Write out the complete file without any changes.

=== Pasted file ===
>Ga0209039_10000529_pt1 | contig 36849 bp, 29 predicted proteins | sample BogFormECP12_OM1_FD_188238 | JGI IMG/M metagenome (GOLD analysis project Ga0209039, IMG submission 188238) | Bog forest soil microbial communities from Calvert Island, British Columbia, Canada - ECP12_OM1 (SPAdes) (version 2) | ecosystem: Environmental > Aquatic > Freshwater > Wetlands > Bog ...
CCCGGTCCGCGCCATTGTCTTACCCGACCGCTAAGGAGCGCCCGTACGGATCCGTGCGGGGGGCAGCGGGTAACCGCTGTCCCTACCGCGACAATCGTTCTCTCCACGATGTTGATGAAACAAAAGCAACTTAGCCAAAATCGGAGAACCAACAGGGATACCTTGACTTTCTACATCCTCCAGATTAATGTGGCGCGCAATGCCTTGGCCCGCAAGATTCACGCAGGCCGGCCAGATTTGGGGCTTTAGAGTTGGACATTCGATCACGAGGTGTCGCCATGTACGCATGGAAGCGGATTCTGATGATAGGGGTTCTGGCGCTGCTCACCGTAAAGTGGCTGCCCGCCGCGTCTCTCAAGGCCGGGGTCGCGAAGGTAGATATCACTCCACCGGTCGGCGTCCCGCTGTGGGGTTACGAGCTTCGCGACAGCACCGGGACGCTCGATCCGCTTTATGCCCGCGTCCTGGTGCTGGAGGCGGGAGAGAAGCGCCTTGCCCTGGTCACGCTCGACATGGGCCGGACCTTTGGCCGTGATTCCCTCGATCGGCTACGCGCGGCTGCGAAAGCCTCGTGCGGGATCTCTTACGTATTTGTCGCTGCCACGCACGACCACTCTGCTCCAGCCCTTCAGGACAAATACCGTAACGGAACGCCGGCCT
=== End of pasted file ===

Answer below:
>Ga0209039_10000529_pt1 | contig 36849 bp, 29 predicted proteins | sample BogFormECP12_OM1_FD_188238 | JGI IMG/M metagenome (GOLD analysis project Ga0209039, IMG submission 188238) | Bog forest soil microbial communities from Calvert Island, British Columbia, Canada - ECP12_OM1 (SPAdes) (version 2) | ecosystem: Environmental > Aquatic > Freshwater > Wetlands > Bog ...
CCCGGTCCGCGCCATTGTCTTACCCGACCGCTAAGGAGCGCCCGTACGGATCCGTGCGGGGGGCAGCGGGTAACCGCTGTCCCTACCGCGACAATCGTTCTCTCCACGATGTTGATGAAACAAAAGCAACTTAGCCAAAATCGGAGAACCAACAGGGATACCTTGACTTTCTACATCCTCCAGATTAATGTGGCGCGCAATGCCTTGGCCCGCAAGATTCACGCAGGCCGGCCAGATTTGGGGCTTTAGAGTTGGACATTCGATCACGAGGTGTCGCCATGTACGCATGGAAGCGGATTCTGATGATAGGGGTTCTGGCGCTGCTCACCGTAAAGTGGCTGCCCGCCGCGTCTCTCAAGGCCGGGGTCGCGAAGGTAGATATCACTCCACCGGTCGGCGTCCCGCTGTGGGGTTACGAGCTTCGCGACAGCACCGGGACGCTCGATCCGCTTTATGCCCGCGTCCTGGTGCTGGAGGCGGGAGAGAAGCGCCTTGCCCTGGTCACGCTCGACATGGGCCGGACCTTTGGCCGTGATTCCCTCGATCGGCTACGCGCGGCTGCGAAAGCCTCGTGCGGGATCTCTTACGTATTTGTCGCTGCCACGCACGACCACTCTGCTCCAGCCCTTCAGGACAAATACCGTAACGGAACGCCGGCCT